updated 04:15 pm EDT, Mon September 29, 2008
Apple is adding new accessibility functions to iTunes, including updates to allow it to work with software used by the blind for reading the Internet, according to the Associated Press. Tony Olivero, of the National Federation of the Blind, recently demonstrated the technology at the Perkins School for the Blind. Olivero showed how a voice would read out whatever the mouse pointer was slid over, including file commands and movie, music and TV titles in the iTunes Store.
Massachusetts' Attorney General, Martha Coakley, is said to have approached Apple about making iTunes fully accessible, using voiceover technology developed for Mac OS X Leopard. Apple agreed and is now committed to making iTunes fully accessible by the end of June 2009. Coakley argues that Apple is an industry leader, and that its example may force or lure other companies into following suit.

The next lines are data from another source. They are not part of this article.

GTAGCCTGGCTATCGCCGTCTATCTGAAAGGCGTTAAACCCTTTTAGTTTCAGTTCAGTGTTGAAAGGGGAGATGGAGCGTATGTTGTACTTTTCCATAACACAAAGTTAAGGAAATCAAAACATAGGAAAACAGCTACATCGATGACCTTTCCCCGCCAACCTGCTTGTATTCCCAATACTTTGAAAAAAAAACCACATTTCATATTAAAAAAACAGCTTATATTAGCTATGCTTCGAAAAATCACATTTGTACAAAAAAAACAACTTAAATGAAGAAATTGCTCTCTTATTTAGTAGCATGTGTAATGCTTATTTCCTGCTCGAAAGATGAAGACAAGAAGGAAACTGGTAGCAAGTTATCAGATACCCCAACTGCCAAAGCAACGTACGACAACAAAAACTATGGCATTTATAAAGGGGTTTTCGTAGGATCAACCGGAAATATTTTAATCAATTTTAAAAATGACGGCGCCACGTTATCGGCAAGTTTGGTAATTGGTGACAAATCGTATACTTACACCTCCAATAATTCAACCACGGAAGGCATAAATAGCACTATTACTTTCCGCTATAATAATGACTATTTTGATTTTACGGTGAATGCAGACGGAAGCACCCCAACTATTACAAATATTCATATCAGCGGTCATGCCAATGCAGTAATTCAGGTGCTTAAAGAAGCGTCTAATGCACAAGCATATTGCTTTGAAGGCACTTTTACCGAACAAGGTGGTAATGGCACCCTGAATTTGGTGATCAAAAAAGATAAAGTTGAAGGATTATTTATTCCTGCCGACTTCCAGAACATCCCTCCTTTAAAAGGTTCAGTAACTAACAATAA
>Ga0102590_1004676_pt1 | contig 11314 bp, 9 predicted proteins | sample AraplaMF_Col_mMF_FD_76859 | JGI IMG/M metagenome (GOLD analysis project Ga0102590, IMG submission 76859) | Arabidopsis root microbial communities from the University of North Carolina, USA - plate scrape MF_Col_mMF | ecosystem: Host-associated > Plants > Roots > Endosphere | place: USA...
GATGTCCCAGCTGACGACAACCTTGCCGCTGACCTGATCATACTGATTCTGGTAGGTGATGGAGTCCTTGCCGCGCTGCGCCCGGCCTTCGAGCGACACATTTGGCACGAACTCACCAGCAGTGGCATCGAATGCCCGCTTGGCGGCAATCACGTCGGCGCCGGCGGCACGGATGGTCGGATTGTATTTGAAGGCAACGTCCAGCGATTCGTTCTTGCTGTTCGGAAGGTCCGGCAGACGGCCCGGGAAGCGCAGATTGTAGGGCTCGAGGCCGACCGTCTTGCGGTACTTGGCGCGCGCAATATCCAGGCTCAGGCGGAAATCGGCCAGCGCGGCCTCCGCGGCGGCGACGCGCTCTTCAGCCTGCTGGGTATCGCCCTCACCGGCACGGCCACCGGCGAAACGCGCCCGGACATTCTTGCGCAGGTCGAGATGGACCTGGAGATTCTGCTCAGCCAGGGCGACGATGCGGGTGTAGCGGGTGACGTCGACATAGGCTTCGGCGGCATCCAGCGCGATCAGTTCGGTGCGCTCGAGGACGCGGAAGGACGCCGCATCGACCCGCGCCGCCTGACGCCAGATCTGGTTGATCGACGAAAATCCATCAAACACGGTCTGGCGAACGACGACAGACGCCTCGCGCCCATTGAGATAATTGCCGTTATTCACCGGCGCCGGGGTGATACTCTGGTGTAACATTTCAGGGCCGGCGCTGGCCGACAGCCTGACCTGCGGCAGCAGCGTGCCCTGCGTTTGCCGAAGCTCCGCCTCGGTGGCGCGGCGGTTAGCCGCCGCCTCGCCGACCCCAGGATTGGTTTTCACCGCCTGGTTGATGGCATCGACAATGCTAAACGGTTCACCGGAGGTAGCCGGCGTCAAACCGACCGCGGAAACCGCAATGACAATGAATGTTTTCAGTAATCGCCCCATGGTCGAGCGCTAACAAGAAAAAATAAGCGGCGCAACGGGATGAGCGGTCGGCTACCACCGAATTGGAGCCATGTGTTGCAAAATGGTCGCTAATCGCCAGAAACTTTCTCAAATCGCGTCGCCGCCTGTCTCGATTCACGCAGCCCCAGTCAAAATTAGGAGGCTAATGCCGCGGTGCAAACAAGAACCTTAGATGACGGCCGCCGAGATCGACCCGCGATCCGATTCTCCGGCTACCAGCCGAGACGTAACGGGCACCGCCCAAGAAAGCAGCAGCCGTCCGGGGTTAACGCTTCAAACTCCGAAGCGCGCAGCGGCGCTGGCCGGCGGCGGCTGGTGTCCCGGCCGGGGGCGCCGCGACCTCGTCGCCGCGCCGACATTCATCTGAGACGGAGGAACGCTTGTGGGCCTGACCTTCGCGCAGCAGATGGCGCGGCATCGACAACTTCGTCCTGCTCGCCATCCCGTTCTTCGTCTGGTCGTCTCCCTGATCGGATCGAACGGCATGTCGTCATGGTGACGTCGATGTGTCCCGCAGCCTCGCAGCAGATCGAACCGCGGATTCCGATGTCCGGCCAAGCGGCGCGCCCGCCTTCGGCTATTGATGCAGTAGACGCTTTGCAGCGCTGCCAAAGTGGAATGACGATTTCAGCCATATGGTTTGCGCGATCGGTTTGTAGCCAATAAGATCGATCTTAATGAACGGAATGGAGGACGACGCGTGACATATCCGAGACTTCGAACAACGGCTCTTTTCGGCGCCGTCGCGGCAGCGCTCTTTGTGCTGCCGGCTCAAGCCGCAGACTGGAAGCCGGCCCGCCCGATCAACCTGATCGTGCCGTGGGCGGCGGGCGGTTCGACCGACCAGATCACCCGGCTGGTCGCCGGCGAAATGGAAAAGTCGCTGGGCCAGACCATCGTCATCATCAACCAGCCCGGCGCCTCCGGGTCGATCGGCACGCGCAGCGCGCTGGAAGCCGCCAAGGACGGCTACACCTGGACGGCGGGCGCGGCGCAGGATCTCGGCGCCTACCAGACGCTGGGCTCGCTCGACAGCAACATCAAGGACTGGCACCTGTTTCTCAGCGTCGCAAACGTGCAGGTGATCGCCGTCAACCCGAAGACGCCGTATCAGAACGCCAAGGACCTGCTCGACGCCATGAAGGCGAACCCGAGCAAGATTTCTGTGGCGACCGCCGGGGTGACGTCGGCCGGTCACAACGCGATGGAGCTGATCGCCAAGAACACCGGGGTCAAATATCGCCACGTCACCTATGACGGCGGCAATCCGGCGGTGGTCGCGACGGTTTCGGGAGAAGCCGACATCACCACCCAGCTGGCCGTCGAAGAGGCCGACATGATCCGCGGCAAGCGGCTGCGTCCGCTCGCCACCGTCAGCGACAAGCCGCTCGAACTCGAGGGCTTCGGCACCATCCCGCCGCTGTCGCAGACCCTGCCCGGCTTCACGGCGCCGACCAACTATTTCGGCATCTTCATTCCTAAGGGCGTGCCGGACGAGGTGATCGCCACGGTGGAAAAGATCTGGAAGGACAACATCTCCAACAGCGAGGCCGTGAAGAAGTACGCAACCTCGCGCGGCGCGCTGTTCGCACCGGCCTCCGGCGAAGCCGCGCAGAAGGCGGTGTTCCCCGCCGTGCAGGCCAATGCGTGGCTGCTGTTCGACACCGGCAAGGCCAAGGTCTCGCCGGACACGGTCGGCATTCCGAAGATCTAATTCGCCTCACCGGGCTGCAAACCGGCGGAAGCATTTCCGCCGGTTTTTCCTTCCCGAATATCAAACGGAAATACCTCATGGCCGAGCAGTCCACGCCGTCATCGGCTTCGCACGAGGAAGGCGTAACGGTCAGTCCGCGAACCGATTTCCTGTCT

The new iTunes functions are supported by default on a Mac, but Windows users need to purchase additional software which is expensive, generally costing around $1,000.